More details emerge on Jefferson Medical Associates incidents

So there’s a bit more to the incidents recently disclosed by Jefferson Medical Associates that I had reported here.

Now WDAM reports that it was Chris Vickery who had discovered a misconfigured database and had alerted JMA. For their part, JMA is pretty much accusing Vickery of hacking them. Here we go again….

From WDAM’s report:

“I was just going through randomly looking at the publicly available, configured for public access databases on those ports, and this one showed up,” he said. “When I realized there social security numbers and names and phone numbers and prescription information, it dawned on me that ‘hey this probably should not be public if it is real data.’ So then I started the process of trying to figure out whose it was.”

Jefferson Medical said Vickery was an unauthorized individual who shouldn’t have had access to that information.

“This information is private information,” said Katie Gilchrist, Jefferson Medical’s legal counsel. “It’s federally protected information. It’s information that was on our server. This individual accessed it without our permission. He did in secret. There has never been a time when patient information in Jefferson Medical’s possession has been just out there for anyone to get to.”

Vickery agrees he shouldn’t have had access and said that’s why he alerted the clinic to the hole in its security.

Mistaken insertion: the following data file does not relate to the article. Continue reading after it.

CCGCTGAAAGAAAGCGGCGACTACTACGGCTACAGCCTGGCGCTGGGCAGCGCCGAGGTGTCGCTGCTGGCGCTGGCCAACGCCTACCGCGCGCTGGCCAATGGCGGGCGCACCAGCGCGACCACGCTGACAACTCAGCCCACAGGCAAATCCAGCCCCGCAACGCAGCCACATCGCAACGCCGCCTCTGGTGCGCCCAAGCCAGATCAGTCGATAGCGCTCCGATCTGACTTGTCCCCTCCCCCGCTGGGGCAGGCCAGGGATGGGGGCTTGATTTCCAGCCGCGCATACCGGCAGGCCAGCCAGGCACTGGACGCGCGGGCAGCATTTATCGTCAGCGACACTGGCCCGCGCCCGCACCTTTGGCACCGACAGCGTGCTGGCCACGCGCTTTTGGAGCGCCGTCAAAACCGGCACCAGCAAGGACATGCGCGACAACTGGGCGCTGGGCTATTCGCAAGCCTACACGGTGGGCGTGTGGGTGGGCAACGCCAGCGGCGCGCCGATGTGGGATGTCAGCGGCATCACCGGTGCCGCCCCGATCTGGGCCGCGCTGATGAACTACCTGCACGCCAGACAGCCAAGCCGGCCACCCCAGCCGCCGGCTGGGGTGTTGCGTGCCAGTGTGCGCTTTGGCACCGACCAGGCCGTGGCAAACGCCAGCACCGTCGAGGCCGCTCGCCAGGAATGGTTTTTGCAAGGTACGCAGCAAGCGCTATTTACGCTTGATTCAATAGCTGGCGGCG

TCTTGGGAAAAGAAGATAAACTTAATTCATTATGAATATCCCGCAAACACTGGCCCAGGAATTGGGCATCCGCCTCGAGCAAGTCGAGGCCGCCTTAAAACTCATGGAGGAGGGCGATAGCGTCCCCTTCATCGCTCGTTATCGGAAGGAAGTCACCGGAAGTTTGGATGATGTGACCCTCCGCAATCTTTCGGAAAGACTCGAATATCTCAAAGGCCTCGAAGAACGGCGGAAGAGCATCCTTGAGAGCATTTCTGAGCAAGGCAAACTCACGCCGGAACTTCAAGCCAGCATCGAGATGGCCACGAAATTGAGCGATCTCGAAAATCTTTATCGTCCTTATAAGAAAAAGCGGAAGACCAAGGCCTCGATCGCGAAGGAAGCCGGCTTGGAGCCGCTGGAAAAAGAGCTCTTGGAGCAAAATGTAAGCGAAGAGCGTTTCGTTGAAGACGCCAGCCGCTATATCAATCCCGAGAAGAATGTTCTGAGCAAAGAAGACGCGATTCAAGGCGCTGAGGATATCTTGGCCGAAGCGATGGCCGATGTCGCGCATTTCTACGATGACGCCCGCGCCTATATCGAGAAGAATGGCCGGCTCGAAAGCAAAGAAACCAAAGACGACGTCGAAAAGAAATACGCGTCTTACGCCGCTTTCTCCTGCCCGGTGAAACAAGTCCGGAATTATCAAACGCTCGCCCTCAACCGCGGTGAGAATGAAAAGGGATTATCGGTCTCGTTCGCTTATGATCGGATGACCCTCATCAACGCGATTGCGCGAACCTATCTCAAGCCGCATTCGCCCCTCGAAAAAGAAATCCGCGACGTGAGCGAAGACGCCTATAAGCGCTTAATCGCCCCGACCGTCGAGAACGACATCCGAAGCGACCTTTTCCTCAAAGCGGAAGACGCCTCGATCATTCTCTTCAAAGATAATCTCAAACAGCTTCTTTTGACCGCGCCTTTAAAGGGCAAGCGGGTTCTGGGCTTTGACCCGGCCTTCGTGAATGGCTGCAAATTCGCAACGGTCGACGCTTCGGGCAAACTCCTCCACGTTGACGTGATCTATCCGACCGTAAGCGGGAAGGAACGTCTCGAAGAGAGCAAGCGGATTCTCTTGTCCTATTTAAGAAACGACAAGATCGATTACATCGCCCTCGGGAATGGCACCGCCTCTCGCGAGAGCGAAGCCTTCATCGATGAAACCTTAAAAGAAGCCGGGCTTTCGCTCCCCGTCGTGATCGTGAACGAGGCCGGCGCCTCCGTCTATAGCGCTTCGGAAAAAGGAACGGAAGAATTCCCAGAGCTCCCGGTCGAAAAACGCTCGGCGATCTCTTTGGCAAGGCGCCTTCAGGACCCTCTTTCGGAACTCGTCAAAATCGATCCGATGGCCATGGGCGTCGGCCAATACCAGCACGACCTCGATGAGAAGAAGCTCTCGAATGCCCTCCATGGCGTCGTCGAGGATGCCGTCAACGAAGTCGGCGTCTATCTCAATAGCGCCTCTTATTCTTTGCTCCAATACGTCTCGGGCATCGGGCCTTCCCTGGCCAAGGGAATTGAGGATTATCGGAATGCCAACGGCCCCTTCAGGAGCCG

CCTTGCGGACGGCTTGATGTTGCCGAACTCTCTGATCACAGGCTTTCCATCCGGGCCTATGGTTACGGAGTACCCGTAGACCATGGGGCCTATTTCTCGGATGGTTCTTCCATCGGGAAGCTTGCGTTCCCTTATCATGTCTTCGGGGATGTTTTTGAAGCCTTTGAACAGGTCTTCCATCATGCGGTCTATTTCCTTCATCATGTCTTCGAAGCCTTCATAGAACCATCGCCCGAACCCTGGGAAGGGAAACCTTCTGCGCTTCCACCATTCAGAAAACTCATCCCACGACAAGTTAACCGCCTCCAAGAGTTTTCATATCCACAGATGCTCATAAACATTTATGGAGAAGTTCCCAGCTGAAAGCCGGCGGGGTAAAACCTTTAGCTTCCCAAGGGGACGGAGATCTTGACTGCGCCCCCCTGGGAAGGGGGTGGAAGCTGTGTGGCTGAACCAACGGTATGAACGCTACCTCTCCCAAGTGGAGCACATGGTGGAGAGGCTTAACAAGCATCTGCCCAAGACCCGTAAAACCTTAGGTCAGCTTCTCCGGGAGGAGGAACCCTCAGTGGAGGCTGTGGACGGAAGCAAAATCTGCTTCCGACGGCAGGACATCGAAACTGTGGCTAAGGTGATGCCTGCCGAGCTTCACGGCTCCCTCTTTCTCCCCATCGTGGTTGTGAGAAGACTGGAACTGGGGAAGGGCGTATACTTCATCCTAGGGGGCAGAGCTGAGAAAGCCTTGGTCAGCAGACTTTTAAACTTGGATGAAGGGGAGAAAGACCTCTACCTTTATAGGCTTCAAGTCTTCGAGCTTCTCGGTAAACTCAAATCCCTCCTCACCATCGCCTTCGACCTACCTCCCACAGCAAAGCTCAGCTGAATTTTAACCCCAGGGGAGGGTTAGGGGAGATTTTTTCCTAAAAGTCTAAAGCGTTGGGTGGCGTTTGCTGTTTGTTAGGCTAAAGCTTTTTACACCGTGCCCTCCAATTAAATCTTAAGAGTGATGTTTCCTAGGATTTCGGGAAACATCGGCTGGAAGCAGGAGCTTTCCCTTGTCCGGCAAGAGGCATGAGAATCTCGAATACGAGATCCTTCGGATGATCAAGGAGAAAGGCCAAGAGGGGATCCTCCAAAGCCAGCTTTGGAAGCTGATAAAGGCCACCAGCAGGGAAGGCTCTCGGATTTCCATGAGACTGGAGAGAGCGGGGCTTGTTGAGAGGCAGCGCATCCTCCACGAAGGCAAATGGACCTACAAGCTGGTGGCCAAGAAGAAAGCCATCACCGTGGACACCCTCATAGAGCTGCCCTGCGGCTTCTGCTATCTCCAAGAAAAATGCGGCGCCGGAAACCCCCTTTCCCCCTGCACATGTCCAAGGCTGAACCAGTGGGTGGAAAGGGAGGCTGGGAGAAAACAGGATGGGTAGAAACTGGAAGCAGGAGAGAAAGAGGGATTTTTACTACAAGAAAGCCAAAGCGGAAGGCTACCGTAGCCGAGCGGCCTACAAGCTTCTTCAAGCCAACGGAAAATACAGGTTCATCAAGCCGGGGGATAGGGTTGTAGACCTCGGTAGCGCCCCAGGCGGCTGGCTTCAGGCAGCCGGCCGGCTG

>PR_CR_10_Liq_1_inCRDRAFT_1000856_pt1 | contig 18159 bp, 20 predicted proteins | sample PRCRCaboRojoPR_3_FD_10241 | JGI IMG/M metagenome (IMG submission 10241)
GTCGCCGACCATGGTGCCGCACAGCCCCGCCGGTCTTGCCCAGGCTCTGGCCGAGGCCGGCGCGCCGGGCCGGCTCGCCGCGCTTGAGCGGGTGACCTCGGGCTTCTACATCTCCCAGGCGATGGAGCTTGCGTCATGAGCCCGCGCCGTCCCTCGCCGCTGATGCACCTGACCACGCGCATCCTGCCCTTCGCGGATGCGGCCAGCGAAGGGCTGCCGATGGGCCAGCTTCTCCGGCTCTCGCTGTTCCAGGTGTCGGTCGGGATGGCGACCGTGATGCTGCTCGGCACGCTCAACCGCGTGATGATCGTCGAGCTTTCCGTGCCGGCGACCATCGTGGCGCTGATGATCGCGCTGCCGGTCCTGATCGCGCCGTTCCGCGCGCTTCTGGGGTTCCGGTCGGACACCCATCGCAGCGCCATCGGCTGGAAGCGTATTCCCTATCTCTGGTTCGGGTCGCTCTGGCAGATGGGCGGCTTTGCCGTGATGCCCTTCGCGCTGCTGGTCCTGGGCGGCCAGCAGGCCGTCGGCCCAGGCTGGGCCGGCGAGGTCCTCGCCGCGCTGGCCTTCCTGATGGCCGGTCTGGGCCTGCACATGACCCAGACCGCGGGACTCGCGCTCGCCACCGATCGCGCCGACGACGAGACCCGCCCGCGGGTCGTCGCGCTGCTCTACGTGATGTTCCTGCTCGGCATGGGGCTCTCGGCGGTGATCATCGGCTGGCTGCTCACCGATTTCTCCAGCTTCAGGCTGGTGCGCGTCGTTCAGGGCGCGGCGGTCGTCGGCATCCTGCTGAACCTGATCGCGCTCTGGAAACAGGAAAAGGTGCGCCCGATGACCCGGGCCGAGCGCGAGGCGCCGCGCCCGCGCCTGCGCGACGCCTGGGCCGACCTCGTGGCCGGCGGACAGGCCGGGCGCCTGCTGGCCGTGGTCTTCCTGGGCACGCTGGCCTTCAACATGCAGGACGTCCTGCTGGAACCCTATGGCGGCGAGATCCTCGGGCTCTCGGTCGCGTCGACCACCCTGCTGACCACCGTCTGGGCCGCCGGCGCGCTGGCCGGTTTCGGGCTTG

“It was as available as a website is,” Vickery said.

Gilchrist said, “Basically it’s like leaving a window unlocked in your house. You leave the house, and you leave a window unlocked. These folks out there think that entitles them to come into the house and look around at all your stuff and then take things with them when they leave. That’s just not appropriate.”

Vickery said this isn’t a hack because the information was readily available to anyone who knew where to look.


JMA and Vickery also disagree on how extensive the breach was:

Gilchrist said about 10 percent of patients’ information could have been compromised, which she said was about 10,000 people. However, Vickery said he saw as many as 62,000 records in the database.

“If they’re saying there are only 10,000 entries, they’re trying to claim there were a lot of duplicates.”

Read more on WDAM.

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